Among the findings was that those who volunteered burned twice as many calories as nonvolunteers in the comparison group. Tan and his research team report in the latest issue of “The Journal of Gerontology: Social Sciences” that they spent three years following the progress of 71 black women (average age 73), who volunteered in elementary schools in Baltimore.

Although the Experience Corps program Tan and his coauthors studied happened to include mainly black elders, they emphasized, that the potential health benefits of community volunteering should also accrue to older adults in any demographic group.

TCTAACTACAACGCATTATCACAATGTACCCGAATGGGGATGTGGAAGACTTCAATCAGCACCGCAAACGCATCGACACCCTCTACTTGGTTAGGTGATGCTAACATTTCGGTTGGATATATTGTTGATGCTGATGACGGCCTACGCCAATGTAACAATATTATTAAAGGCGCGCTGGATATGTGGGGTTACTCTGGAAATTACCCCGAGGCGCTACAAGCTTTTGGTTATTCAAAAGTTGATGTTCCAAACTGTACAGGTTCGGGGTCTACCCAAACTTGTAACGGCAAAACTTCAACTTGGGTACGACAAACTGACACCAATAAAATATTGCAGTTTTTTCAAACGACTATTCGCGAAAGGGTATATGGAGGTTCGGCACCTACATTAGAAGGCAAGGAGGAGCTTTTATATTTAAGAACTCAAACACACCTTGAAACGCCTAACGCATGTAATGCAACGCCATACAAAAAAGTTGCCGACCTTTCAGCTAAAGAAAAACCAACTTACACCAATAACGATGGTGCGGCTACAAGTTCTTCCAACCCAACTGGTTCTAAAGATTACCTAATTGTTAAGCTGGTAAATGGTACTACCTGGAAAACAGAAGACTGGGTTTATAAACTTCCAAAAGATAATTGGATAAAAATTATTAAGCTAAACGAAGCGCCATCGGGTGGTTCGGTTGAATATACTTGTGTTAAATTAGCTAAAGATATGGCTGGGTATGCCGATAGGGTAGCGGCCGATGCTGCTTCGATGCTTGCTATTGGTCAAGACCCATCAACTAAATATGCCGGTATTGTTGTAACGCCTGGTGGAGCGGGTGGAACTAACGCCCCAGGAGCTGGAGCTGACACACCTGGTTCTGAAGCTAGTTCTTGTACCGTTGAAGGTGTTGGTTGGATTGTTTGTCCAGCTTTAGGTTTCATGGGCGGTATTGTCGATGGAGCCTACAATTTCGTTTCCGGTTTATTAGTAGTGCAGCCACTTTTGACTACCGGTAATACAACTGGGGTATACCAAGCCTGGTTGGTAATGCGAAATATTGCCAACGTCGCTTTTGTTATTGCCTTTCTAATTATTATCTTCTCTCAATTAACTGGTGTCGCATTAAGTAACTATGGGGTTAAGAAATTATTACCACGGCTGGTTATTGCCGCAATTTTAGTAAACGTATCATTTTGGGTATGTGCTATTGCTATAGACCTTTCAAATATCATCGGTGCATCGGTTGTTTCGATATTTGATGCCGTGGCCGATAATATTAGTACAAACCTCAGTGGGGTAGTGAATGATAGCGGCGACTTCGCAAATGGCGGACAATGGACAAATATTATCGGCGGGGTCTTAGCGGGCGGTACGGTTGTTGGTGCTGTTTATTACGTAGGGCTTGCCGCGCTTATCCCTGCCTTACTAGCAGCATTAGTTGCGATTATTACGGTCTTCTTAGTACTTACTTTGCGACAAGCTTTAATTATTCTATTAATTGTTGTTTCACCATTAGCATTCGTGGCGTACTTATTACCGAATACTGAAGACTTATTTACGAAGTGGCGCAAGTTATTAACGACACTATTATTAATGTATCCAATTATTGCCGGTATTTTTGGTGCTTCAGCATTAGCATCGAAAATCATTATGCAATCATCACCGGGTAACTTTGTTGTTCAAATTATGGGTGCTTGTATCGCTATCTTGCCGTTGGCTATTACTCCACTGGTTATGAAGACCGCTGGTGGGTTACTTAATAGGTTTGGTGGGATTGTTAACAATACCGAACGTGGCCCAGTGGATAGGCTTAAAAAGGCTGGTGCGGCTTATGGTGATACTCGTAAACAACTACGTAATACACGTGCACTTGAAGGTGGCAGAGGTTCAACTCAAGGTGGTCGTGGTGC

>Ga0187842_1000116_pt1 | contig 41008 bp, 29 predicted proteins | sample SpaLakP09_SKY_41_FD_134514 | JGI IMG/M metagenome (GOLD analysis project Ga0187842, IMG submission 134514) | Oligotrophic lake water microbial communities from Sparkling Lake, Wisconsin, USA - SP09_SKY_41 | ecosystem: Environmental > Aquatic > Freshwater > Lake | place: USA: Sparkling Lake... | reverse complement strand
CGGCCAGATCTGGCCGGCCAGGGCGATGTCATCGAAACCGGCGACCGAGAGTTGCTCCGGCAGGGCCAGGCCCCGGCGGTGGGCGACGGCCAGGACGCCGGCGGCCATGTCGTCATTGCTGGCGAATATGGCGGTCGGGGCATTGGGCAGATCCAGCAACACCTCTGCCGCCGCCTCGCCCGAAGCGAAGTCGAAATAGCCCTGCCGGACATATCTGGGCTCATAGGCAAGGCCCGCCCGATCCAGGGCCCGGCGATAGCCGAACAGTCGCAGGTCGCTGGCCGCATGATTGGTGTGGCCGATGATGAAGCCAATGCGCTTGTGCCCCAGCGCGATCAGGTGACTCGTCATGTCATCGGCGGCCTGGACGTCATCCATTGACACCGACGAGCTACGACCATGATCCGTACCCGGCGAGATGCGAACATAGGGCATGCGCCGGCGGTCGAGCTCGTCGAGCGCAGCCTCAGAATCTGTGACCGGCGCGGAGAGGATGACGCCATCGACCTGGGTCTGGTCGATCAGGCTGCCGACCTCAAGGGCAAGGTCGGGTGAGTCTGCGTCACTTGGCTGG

The new study builds on Tan’s 2006 research showing that 15 hours of volunteer work per week at an elementary school nearly doubled a sedentary older adult’s activity level. The current report demonstrates that the increased activity can remain high for at least three years.

Experience Corps participants receive a small stipend to cover transportation and related expenses “making volunteering a more viable option for financially challenged older adults,” the authors explain.

Increased access to national can community service may address “certain health disparities in African American and other disadvantaged older adults,” conclude the researchers, while also helping meet social needs.

Not only did the elders in the study benefit, according to Tan, “for our children, the wisdom that our older adults have is priceless.”

Thanks to New America Media